I had a visit on the door recently by a boy I took to be around four years old, in a suit, and holding a bible telling me to come into the fold of the Jehovah’s Witnesses, his parents waiting in the background. I told them they were abusing children, and I meant it, and it wouldn’t bother me at all if the police told them as well.

    Here’s an interview with Dirk Wunderlich – a certified nut if you ask me: http://hedua.com/blog/dirk-wunderlich-one/ http://hedua.com/blog/an-interview-with-dirk-wunderlich-part-two/

    The story in German: http://www.aref.de/news/allgemein/2012/familie_hausunterricht_sorgerechtsentzug.htm

    And dramatised far as possible in English a year later: http://www.wnd.com/2013/08/police-storm-homeschool-class-take-children-by-force/ (probably where the Mail got it.)

  13. Jahn, in that interview, Wunderlich expresses himself as a religionist of some sort (presumably Christian). I assume this iswhat yyou’re referring to when you call him a nut. I share no such beliefs with him, and I tend to think they are (more or less by definition) irrational. Yet until a generation or two ago, such modes of expression would have been commonplace. He may be an antiquated irrationalist, but that doesn’t make him nuts.

  14. It doesn’t make him a child abuser either, unless you’re one of those strange breed of atheists who believe so strongly and fervently in atheism you’ve lost all reason.

  15. JuliaM
    We might dislike the indoctrination we see in state schools, but for this to be rational we must want to see it replaced with a wider selection of ideas offered for the children’s consideration. And if we praise freedom we must discard the idea that our children are our property. So, as I see it, there might be home-schooling that is a better alternative than state schools, and there might be home schooling that is definitely not.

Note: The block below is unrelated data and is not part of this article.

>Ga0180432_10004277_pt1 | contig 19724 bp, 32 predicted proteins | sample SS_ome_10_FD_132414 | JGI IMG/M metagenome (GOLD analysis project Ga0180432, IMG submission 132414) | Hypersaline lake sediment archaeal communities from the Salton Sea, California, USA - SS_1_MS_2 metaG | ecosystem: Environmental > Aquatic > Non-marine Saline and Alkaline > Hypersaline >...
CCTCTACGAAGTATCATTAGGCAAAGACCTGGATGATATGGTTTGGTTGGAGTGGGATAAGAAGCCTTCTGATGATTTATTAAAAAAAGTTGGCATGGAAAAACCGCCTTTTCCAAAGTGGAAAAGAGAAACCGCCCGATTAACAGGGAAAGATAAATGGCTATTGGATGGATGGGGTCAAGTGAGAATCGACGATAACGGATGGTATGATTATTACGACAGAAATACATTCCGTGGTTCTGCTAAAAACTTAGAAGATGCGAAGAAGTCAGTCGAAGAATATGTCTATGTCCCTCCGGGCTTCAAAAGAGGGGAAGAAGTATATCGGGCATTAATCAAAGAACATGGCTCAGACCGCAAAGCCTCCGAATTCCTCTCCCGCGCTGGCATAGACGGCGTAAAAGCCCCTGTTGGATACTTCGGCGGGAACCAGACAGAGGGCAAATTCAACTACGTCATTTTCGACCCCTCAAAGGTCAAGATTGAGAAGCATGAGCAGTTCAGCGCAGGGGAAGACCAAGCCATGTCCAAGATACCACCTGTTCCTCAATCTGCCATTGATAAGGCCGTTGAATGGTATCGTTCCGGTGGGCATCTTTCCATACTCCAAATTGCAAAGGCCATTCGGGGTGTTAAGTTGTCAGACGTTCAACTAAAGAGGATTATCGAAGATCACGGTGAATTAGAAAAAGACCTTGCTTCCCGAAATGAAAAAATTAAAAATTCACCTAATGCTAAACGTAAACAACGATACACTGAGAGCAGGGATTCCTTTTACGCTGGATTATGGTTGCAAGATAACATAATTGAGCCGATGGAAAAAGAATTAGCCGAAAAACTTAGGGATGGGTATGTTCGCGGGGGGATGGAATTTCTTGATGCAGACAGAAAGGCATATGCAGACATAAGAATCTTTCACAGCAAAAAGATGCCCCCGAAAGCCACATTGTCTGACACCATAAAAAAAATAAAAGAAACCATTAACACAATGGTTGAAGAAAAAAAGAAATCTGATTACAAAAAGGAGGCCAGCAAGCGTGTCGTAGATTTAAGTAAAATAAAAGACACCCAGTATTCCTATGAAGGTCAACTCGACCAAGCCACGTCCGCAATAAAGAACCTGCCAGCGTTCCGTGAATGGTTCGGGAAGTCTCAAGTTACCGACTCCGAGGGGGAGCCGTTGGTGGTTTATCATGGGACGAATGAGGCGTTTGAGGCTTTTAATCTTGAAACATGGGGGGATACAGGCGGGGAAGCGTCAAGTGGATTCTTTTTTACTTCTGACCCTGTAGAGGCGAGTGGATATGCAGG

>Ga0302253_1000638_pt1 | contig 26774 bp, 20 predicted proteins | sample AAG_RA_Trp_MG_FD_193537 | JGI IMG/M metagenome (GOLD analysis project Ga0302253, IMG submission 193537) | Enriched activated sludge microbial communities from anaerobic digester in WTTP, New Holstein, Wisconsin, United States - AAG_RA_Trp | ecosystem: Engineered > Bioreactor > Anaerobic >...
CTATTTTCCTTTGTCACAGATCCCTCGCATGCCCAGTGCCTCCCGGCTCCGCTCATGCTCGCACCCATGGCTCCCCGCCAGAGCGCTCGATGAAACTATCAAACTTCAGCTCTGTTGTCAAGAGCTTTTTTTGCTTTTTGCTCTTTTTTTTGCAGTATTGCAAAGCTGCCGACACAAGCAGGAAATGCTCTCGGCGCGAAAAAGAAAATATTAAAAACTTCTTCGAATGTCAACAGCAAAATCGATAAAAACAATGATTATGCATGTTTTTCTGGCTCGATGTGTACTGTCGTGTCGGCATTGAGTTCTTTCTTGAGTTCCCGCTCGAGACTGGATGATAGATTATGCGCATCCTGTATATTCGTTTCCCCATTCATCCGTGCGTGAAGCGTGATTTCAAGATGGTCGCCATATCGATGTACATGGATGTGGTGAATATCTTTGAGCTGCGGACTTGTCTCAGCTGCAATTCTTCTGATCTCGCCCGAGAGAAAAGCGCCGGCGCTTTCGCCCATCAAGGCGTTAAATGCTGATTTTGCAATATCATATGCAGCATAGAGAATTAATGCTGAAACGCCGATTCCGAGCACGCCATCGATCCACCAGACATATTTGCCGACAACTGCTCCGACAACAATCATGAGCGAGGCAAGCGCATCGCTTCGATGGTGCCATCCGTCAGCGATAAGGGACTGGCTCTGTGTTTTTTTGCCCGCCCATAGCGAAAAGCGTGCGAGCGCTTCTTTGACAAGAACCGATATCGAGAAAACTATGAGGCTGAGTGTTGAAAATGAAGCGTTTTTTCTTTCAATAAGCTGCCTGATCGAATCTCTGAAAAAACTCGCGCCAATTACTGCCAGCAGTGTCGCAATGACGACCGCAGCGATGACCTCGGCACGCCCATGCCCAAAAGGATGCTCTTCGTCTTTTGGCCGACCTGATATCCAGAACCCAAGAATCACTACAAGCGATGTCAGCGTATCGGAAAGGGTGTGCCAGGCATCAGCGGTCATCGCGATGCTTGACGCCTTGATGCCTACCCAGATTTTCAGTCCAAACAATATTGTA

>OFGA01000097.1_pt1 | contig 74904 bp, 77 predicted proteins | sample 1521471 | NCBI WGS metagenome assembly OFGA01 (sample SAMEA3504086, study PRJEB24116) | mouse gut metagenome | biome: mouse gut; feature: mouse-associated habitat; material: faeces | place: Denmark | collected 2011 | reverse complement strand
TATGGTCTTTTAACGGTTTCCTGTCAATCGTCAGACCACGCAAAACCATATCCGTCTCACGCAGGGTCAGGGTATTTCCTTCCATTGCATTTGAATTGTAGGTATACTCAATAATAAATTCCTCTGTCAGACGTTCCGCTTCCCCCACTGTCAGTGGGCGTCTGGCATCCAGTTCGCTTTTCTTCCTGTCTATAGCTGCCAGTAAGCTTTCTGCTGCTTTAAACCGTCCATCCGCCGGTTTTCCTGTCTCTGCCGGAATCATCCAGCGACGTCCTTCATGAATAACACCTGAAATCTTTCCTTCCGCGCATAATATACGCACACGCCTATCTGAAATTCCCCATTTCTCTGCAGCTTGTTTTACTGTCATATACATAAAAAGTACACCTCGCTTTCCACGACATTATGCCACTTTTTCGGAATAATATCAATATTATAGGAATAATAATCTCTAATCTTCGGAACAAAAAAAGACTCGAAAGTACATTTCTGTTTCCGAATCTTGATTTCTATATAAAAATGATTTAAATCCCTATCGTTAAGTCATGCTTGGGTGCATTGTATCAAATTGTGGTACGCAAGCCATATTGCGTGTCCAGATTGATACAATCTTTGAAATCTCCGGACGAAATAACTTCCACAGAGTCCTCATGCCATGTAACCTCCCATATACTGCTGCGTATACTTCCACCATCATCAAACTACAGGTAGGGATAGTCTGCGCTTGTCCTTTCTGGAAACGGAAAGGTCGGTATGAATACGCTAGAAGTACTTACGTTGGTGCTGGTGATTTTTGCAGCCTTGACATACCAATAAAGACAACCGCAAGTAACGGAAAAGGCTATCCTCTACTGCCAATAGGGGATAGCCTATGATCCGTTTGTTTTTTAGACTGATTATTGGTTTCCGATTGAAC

It might be that the Wunderlich children are actually better off with their parents, I can’t tell with any certainty. They might possibly have had a great deal of contact with all sorts of children, and even all sorts of books, but possibly they might not – and reading the interview I doubt they have.

    Dirk Wunderlich: Our grandparents were aware of this connection. They simply stated: “Bad company spoils good morals.” I even experienced this in my youth. There were several parents who prohibited their children’s contact with me because they saw “bad company” in me and rightfully so. Nowadays, such conventional wisdom is disregarded or is not even known. The cause is that sociologists, psychologists, and others are people who do not comprehend and make sense of the true significance of human beings and the family because of their ideological “scientific” perspective. Therefore, they recommend socialization as the answer, thereby preventing real success.

    I have read several complaints by children of sectarians who claim the state (which is us) betrayed them by not intervening in what were traumatic indoctrination, and a denied childhood.
    _____________________________

    The word “abuse” I found appropriate for a small child doing missionary work with obediently repeated words when he should have been playing children’s games with other children. And no, I don’t find all religious people to be “nuts,” and on consideration I might have replaced the “certified nut” with “a man with scary ideas” or something the like. Perhaps I subconsciously referred to Islamic fundamentalists in my country that I would like to deny home-schooling for their children…

  16. Dirk Wunderlich: Our grandparents were aware of this connection. They simply stated: “Bad company spoils good morals.”

    Isolation is a very common technique of abusers.

  17. It’s not as if there aren’t plenty of countries you can move to where homeschooling is legal should you not like the law in Germany. Like Austria.

  18. They can, of course, move freely within the EU. But that avenue is, of course, being able to economically support themselves wherever they fetch up.